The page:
Cobain's drug use took its toll on Grohl

Grohl and Cobain definitely meshed musically and had good times together, but as time wore on and Cobain's heroin use got worse, with him even overdosing a couple of times only to be saved (once as recently as a month before his death), the bandmates had less and less in common, mostly because of Kurt's drug use. 

The New York Post reported that, according to Grohl's recently published book, "The Storyteller: Tales of Life and Music," Grohl got a call that Cobain had OD'd and died in March 1994 only to find out it was a false alarm. Still, in the moments in between, he was fully devastated. 

Grohl wrote of his thoughts at the time: "He was gone. The shy young man who had offered me an apple upon our first introduction at the Seattle airport was gone. My quiet, introverted roommate who I'd shared a tiny little apartment with in Olympia was gone. The loving father who played with his beautiful baby daughter backstage every night before each show was gone. I was overcome with a more profound sadness than I had ever imagined."

Grohl went on to say that because of Cobain's near-death experience he "built his walls higher." According to Firstpost, Grohl recently said, "There are some people in life that you emotionally prepare yourself to lose ... like some sort of defense mechanism. But it doesn't work. It never works."

Dave Grohl said things were getting 'weird' toward the end

In 2011 Dave Grohl told Howard Stern (via YouTube) of his relationship with Cobain and the band, "It got weird toward the end." He said everyone was "split off" and then tried to explain to Stern what he saw as the underlying issue.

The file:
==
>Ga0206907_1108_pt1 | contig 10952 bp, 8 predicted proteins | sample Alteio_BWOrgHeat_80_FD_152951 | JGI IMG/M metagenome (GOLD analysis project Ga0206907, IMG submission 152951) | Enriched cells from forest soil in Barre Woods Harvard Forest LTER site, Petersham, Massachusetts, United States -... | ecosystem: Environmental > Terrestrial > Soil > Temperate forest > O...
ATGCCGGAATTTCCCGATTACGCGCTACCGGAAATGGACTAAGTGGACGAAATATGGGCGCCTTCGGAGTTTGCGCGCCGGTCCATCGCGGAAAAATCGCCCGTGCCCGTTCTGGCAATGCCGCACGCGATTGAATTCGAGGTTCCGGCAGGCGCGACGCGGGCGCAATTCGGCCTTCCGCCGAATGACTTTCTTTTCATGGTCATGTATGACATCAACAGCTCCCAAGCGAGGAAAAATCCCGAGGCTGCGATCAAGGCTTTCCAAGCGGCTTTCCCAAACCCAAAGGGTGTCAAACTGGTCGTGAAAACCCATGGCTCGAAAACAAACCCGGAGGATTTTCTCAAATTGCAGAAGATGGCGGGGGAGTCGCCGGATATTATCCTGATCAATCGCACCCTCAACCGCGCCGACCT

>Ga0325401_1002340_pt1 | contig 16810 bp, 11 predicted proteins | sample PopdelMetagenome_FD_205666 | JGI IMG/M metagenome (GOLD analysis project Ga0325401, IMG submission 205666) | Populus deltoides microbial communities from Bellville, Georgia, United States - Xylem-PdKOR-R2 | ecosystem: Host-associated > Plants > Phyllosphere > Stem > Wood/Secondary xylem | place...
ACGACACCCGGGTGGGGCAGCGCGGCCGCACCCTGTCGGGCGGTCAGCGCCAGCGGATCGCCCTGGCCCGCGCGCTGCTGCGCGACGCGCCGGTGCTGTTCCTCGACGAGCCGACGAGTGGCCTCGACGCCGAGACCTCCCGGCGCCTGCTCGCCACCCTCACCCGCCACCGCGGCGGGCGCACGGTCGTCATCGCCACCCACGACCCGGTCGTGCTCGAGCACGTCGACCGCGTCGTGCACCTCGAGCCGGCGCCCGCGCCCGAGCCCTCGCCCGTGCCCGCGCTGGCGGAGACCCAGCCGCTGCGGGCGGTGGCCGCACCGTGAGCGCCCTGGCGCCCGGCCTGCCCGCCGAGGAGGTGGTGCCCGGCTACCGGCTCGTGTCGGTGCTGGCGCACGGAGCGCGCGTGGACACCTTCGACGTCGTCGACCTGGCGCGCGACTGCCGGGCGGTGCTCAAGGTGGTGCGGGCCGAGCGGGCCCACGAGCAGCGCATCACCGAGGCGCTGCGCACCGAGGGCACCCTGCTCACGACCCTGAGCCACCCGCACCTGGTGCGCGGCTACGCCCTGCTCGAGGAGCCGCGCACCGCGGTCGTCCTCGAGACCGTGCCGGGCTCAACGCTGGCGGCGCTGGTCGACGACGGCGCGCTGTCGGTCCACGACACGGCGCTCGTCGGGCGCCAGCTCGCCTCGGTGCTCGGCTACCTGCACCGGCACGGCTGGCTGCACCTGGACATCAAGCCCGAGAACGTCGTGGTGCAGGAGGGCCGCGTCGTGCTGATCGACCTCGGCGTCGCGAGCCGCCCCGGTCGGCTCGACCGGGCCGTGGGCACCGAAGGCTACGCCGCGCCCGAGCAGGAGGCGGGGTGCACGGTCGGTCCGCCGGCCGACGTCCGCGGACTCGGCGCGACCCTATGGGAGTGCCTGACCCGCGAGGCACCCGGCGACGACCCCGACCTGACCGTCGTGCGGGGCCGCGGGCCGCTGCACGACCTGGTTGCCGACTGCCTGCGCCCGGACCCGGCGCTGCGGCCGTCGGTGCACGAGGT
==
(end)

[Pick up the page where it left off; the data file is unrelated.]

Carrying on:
Grohl said he doesn't do drugs and hadn't since he was about 20 years old. He told Stern, "you know, there were drugs around, and there was, like, the people who did the drugs, and then there were the people who didn't do the drugs. And I didn't do the drugs, so I was just out of that world, you know. If you're in it you're in it. If you're not, you're out." 

Grohl said around the time of Kurt's death the issues had gotten such that, "I think at that point, it was important that we take a break. I think everybody felt that way. It was time to take a break." 

For Cobain, in his last days, it might have felt like the world was closing in on him. He had a drug problem, but also, his marriage to Courtney Love was on the rocks, and his suicide note is filled with lines about not being able to find happiness like he used to, being overly sensitive, and feeling guilty for not being able to truly appreciate the life he created for himself. 

'We went through multiple lifetimes'

After the devastation of Cobain's death, Dave Grohl briefly lost his desire to play music, something that's been his passion since childhood. He told The Big Issue, "But it came back. And thankfully, just as I had hoped, it healed me. To me, music has always been about life. It was the thing I most loved about life, more than anything else. After Nirvana, I needed it to keep me alive. and it's the reason why I never stopped."

Nearly three decades since Kurt Cobain decided to end his life and since Grohl has gone on with his, he says that he still thinks of his friend and bandmate often. Grohl switched to guitar in his band Foo Fighters but, per The New York Post, he wrote in his new memoir, "it's when I sit down at a drum set that I feel Kurt the most," he wrote. "It's not often that I play the songs that we played together, but when I sit on that stool, I can still picture him in front of me, wrestling with his guitar as he screamed his lungs raw into the microphone."

Grohl also told People, "I think about him all the time. I just had a dream about him two nights ago. I only knew Kurt for about three and a half years, but in that time we went through multiple lifetimes. Kurt's songs touched the world."